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Tax revolt may produce unintended consequences

First of all, I wish to disclose that I am a retired teacher, having worked for 33 years in a local high school. To supplement my huge pension (no health care provided), I worked as an adjunct at a community college for laughable wages (and no benefits) for the past 12 years. I do have a bias, but nevertheless would like to address Donn Esmonde’s column about what he portrays as a tax revolt in Clarence.

Am I incorrect, or didn’t families with children, many of whom are living in houses that are among the most expensive in this area, choose this location because of, among other important reasons, the quality of the schools? Of course, some of Clarence’s residents transport their children to private schools and many senior citizens flock to expensive patio homes or condominiums so they can pay less tax. Are these the people balking at the tax increase?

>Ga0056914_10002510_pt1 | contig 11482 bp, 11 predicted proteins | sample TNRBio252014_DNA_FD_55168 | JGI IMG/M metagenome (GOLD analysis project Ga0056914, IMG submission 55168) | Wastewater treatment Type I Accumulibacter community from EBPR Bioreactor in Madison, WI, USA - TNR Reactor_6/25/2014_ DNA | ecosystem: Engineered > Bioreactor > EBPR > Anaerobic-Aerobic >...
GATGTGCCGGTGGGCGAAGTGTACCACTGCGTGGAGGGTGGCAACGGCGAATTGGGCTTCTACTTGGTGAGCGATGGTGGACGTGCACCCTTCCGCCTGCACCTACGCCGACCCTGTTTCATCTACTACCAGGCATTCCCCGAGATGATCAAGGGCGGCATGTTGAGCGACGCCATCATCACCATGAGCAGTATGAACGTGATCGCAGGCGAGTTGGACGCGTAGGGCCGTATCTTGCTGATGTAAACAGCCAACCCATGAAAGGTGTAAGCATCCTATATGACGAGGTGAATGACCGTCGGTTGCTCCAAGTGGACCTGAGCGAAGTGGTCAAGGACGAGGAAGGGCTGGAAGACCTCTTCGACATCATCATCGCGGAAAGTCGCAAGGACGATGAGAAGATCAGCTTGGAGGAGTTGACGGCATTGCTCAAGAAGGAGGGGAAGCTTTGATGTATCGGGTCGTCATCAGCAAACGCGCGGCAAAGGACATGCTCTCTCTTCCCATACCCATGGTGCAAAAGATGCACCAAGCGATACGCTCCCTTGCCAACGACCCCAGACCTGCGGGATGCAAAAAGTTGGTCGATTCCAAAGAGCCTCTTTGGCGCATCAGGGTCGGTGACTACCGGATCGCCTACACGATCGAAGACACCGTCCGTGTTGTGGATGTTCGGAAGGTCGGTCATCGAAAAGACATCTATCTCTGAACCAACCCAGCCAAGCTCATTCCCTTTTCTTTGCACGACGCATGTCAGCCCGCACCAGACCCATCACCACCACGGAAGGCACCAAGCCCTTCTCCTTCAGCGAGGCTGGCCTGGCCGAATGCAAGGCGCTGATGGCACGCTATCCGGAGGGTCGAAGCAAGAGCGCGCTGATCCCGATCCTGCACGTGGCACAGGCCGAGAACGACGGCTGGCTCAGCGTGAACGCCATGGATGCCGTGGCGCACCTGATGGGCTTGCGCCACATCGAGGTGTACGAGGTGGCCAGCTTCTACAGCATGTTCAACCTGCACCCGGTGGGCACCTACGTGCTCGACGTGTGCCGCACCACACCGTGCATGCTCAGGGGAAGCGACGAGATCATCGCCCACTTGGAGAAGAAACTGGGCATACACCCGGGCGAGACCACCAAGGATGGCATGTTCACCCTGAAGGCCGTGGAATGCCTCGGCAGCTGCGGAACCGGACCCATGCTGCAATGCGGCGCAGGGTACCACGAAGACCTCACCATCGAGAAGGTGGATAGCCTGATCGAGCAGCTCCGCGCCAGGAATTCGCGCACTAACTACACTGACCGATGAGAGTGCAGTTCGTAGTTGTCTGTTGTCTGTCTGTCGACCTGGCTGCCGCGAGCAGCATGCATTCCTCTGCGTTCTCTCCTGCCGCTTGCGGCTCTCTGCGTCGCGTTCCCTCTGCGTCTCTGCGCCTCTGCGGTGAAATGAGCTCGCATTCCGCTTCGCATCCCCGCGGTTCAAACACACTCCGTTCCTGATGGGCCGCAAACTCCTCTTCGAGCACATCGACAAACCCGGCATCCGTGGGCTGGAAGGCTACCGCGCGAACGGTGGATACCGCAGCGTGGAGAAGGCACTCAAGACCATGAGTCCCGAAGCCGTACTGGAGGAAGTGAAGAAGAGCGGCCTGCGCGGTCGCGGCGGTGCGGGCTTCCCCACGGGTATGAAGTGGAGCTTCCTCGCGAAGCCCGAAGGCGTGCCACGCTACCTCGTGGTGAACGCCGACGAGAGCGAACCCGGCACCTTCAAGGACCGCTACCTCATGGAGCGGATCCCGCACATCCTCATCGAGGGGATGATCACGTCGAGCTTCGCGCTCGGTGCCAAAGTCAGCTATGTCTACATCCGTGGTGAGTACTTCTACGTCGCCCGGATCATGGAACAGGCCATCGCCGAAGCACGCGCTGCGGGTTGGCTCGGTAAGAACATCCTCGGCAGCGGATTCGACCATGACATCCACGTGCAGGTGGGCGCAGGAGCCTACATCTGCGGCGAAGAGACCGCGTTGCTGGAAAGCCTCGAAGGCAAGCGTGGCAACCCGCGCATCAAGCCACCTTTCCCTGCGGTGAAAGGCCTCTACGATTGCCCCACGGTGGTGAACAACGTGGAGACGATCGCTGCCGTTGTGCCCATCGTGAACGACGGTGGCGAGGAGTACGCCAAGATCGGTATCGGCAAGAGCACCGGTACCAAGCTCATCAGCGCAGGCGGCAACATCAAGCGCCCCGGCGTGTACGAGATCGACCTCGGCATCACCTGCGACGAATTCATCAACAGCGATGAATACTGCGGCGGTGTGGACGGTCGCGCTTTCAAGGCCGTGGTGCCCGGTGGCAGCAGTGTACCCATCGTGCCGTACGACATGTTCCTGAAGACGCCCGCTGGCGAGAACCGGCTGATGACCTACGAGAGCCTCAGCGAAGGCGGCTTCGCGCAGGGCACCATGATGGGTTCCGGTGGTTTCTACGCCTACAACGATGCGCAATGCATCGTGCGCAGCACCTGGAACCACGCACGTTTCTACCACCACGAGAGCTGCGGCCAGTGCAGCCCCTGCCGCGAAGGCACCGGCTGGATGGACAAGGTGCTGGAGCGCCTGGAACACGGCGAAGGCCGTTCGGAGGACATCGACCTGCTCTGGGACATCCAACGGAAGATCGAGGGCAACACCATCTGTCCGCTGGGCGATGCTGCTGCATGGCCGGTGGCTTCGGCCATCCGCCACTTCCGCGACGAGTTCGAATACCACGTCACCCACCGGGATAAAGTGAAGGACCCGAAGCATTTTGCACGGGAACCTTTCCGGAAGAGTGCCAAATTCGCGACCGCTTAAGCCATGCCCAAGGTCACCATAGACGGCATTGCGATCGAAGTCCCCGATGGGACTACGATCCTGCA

“As many as 100 of whom [teachers] in Clarence make upward of $90,000 a year,” is another of Esmonde’s reasons for why people have voted down the school budget. Really, what is $90,000 after 25 years in a profession? Especially when you live in a community where hockey and football players make millions, and bank presidents are paid more millions in severance to leave their positions. Aren’t the senior people who educate the future leaders of this country worth the money they are paid? Don’t residents think that some of the teachers at least could afford to live in their midst? Of course, they have a right to expect the teachers to be excellent, so pay them accordingly.

The reactionary group in Clarence may have won a victory in its effort to curb educational property tax. There are effective measures that could cut costs and I am sure the Board of Education will come up with a viable alternative. In a few years, will Clarence still be one of those communities that people point to with pride in its position as a leader, or will it start falling by the wayside because its schools have been decimated by deep cuts? The revolt may achieve more than it bargained for.

Ronald J. Cohen

East Amherst